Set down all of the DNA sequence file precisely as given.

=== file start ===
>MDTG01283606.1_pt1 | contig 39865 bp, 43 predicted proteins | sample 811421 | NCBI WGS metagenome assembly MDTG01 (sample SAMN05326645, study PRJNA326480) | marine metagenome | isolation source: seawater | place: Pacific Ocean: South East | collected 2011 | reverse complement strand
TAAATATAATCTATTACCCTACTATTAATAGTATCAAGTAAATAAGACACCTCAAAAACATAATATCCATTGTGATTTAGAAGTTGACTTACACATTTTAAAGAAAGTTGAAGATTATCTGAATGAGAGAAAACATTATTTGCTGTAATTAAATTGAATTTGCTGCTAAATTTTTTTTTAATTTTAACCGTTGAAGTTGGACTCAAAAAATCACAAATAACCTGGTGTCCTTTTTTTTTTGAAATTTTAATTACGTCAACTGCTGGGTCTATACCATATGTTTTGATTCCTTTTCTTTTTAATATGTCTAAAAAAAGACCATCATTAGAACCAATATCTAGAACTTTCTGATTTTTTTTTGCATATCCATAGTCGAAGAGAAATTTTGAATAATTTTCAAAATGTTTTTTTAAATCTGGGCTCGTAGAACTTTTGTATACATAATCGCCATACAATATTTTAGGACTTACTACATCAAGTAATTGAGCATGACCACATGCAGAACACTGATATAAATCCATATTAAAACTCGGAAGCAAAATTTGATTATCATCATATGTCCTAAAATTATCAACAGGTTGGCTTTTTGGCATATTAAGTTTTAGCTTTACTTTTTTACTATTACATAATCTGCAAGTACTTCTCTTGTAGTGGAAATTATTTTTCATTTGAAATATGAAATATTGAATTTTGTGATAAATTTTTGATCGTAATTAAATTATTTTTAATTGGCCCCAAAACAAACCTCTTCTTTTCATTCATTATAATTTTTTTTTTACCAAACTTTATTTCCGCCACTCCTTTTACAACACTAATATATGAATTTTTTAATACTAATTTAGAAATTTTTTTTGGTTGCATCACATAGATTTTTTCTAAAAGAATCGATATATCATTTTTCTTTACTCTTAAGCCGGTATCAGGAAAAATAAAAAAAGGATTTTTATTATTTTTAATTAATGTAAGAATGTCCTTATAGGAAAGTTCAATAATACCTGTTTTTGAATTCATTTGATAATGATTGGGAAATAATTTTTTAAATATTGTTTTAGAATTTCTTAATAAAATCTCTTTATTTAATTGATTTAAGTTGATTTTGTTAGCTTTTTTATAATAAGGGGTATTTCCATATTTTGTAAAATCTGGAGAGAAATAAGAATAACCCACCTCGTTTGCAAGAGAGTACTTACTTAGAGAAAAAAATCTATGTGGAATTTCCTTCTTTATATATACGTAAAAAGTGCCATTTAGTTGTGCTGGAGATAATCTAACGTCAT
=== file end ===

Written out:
>MDTG01283606.1_pt1 | contig 39865 bp, 43 predicted proteins | sample 811421 | NCBI WGS metagenome assembly MDTG01 (sample SAMN05326645, study PRJNA326480) | marine metagenome | isolation source: seawater | place: Pacific Ocean: South East | collected 2011 | reverse complement strand
TAAATATAATCTATTACCCTACTATTAATAGTATCAAGTAAATAAGACACCTCAAAAACATAATATCCATTGTGATTTAGAAGTTGACTTACACATTTTAAAGAAAGTTGAAGATTATCTGAATGAGAGAAAACATTATTTGCTGTAATTAAATTGAATTTGCTGCTAAATTTTTTTTTAATTTTAACCGTTGAAGTTGGACTCAAAAAATCACAAATAACCTGGTGTCCTTTTTTTTTTGAAATTTTAATTACGTCAACTGCTGGGTCTATACCATATGTTTTGATTCCTTTTCTTTTTAATATGTCTAAAAAAAGACCATCATTAGAACCAATATCTAGAACTTTCTGATTTTTTTTTGCATATCCATAGTCGAAGAGAAATTTTGAATAATTTTCAAAATGTTTTTTTAAATCTGGGCTCGTAGAACTTTTGTATACATAATCGCCATACAATATTTTAGGACTTACTACATCAAGTAATTGAGCATGACCACATGCAGAACACTGATATAAATCCATATTAAAACTCGGAAGCAAAATTTGATTATCATCATATGTCCTAAAATTATCAACAGGTTGGCTTTTTGGCATATTAAGTTTTAGCTTTACTTTTTTACTATTACATAATCTGCAAGTACTTCTCTTGTAGTGGAAATTATTTTTCATTTGAAATATGAAATATTGAATTTTGTGATAAATTTTTGATCGTAATTAAATTATTTTTAATTGGCCCCAAAACAAACCTCTTCTTTTCATTCATTATAATTTTTTTTTTACCAAACTTTATTTCCGCCACTCCTTTTACAACACTAATATATGAATTTTTTAATACTAATTTAGAAATTTTTTTTGGTTGCATCACATAGATTTTTTCTAAAAGAATCGATATATCATTTTTCTTTACTCTTAAGCCGGTATCAGGAAAAATAAAAAAAGGATTTTTATTATTTTTAATTAATGTAAGAATGTCCTTATAGGAAAGTTCAATAATACCTGTTTTTGAATTCATTTGATAATGATTGGGAAATAATTTTTTAAATATTGTTTTAGAATTTCTTAATAAAATCTCTTTATTTAATTGATTTAAGTTGATTTTGTTAGCTTTTTTATAATAAGGGGTATTTCCATATTTTGTAAAATCTGGAGAGAAATAAGAATAACCCACCTCGTTTGCAAGAGAGTACTTACTTAGAGAAAAAAATCTATGTGGAATTTCCTTCTTTATATATACGTAAAAAGTGCCATTTAGTTGTGCTGGAGATAATCTAACGTCAT